Of course, the Bible contains many genres other than prophetic literature – each requiring that it be read and understood in terms of its own purposes. In this sense, the Bible (from Greek ta biblia, “the books) consists not of one book but scores, many of which are themselves anthologies (Psalms, Proverbs) or composite works (Joshua, Judges, 1 Samuel, etc.). “Bible,” then, is not a genre itself.
The Psalter, for example, contains psalms of thanksgiving (Ps 9), prayers for the king (Ps 72, for example), and, most significantly for this discussion, psalms of lament or complaint (Ps 74), among others. In psalms of lament or complaint, the psalmist expresses the profound emotion that results from an experience of “cognitive dissonance.” These psalmists know three things that do not seem to add up: (1) God delivers those in need; (2) I am (or we are) in need; (3) God seems to be doing nothing whatsoever to help. Asking the characteristic “why” question, the psalmist of Psalm 74 complains: “Why dost thou hold back thy hand, why dost thou keep thy right hand in thy bosom?” (v 11 RSV). Obviously, one cannot read and interpret Psalm 74 in the same way one does Psalm 9 or Isaiah 40. It serves a unique purpose: not as a model for giving thanks (Ps 9), nor to give comfort (Isa 40), but as a model for the honest expression of desperation alloyed with continued reliance on God. To invoke an earlier blog entry (“The Letter Kills, but the Spirit Gives Life” – 1/5/16), Psalm 74 does not report the “words of God,” but we can be grateful that, through Psalm 74, the Word of God affirms that faith makes room for confusion and despair.
Psalms are not prophecy; letters are neither psalm nor prophecy. Letters respond to specific situations in a conversation between dialogue partners. It is very unlikely that when Paul wrote to Philemon (and the church that met in his house, Philemon 2), he had in mind that he was writing a book of the Bible. If he had, I would hope that he would have gone on, as he almost did, to make explicit that the Gospel cannot condone slavery (v 8). Of course, however, the “letter” genre does not lend itself to gnomic, general, universal pronouncements. Letters are intimate and direct. Paul’s letter to Philemon probably made its way into the canon of scripture because other churches in the Roman world grappled with the slavery problem and Philemon or someone in his church began passing copies around to help.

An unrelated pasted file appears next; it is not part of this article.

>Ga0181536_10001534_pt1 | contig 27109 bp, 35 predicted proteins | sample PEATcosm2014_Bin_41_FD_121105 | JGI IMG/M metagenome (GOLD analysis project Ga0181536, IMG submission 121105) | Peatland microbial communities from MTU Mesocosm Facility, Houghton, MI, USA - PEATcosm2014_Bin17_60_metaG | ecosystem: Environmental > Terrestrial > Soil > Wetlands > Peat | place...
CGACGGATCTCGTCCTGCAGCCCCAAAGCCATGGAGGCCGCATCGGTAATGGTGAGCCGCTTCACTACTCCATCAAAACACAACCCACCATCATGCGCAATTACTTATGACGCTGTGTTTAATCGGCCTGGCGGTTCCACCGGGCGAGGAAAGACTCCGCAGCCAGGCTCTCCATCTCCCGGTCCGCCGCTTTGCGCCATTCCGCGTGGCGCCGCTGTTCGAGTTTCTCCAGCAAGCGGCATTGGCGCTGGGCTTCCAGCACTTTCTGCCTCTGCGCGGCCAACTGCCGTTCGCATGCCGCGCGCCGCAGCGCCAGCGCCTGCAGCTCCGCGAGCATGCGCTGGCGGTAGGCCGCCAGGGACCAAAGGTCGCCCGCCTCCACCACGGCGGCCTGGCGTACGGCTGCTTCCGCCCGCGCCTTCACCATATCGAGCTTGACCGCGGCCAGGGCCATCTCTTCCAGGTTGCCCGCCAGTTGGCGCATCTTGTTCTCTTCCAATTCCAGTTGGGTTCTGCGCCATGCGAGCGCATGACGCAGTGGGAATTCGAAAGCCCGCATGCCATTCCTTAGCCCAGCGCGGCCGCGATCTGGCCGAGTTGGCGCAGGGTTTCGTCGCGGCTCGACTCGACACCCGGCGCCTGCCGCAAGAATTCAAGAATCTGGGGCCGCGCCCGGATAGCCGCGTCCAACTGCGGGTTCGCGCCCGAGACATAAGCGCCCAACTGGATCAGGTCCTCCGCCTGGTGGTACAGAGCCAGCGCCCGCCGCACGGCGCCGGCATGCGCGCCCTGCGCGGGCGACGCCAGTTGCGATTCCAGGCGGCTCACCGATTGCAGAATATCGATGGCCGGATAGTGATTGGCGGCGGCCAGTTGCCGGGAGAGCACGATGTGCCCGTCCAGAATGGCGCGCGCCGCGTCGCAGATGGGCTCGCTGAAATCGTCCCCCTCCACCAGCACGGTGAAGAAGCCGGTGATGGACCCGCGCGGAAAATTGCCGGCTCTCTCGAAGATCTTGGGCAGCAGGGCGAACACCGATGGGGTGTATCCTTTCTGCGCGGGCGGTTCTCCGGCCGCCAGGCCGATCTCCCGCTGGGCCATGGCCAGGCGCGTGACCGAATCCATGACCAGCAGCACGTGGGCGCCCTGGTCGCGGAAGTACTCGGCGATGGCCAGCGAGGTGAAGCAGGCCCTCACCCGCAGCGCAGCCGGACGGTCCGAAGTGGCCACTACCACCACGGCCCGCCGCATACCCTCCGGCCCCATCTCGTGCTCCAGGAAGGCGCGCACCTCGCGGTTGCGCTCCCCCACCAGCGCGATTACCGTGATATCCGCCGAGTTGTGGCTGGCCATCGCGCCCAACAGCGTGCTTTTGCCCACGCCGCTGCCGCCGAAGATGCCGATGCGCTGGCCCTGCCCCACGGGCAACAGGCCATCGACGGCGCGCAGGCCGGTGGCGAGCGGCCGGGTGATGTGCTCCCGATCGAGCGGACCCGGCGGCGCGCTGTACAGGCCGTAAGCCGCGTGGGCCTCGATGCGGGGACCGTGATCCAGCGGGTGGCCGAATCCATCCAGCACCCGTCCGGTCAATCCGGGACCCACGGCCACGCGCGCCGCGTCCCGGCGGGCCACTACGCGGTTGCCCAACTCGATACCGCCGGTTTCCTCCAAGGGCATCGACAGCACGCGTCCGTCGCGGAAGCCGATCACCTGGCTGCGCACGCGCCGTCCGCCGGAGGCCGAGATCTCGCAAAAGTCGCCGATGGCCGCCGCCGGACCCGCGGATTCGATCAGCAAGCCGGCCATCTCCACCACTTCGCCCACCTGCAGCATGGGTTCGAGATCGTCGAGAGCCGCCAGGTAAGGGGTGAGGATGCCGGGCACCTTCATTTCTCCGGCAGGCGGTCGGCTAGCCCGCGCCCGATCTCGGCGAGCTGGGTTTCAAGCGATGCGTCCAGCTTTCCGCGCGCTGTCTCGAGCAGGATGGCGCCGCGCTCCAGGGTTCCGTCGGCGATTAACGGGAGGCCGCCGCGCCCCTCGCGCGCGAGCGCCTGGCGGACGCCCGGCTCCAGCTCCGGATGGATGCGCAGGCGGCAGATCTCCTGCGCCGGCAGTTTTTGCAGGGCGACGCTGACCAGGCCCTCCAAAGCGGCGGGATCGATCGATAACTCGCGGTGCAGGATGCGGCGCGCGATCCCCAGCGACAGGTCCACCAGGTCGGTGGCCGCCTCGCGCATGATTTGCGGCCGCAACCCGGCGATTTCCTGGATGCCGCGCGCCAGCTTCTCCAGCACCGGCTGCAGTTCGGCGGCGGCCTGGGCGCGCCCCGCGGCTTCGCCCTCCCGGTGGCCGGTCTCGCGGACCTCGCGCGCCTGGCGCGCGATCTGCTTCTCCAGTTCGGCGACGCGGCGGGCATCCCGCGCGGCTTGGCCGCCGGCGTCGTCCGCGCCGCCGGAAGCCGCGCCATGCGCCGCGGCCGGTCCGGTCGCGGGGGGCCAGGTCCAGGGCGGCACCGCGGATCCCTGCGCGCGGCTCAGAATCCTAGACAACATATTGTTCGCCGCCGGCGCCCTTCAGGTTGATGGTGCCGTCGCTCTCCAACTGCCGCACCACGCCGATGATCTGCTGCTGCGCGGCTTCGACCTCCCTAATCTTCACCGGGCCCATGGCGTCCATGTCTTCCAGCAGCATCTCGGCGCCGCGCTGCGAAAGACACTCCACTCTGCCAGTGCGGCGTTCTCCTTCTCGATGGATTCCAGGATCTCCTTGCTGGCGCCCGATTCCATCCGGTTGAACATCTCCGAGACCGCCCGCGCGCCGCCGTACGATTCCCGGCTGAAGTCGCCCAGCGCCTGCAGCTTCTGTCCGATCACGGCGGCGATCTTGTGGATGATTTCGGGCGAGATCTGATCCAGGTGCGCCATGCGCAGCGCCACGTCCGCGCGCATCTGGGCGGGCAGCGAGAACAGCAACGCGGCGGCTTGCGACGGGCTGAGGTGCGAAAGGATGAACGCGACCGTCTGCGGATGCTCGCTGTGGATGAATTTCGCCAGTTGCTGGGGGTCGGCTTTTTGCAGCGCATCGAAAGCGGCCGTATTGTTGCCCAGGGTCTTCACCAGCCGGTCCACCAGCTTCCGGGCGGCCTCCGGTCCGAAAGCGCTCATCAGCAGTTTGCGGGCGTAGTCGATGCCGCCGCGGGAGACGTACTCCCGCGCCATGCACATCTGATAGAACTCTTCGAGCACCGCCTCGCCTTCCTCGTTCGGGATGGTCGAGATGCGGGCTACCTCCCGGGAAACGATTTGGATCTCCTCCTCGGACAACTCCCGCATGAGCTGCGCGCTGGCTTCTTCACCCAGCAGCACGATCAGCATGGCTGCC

The Babylonians are long gone (but oppressive, violent imperial powers are not). The slavery issue is finally (thank God), legally resolved, in the West, at least (but the problem of human trafficking is not). My enemy does not own an ox that I could return if I should find it (Exod 23:4; but he or she may own a dog). I have no opportunity to eat meat offered to idols (cf. 1 Cor 8; but I do consume food produced in a system that claims more of my loyalty than it deserves).
Interpreting the genre of biblical prophecy requires that one understand its intended function in relation to its original context. When we interpret in this fashion, however, the Bible comes alive in exciting, substantial, new ways.
‘Babylon is fallen,’ to rise no more. After her, however, came Persia, Greece, and Rome in steady succession. No doubt, other arrogant, oppressive “empires” will yet arise. They may do well to heed Jeremiah’s message to Babylon as a warning across time: “Behold, I am against you, O proud one, says the Lord GOD of hosts; for your day has come, the time when I will punish you” (Jer 50:31 RSV).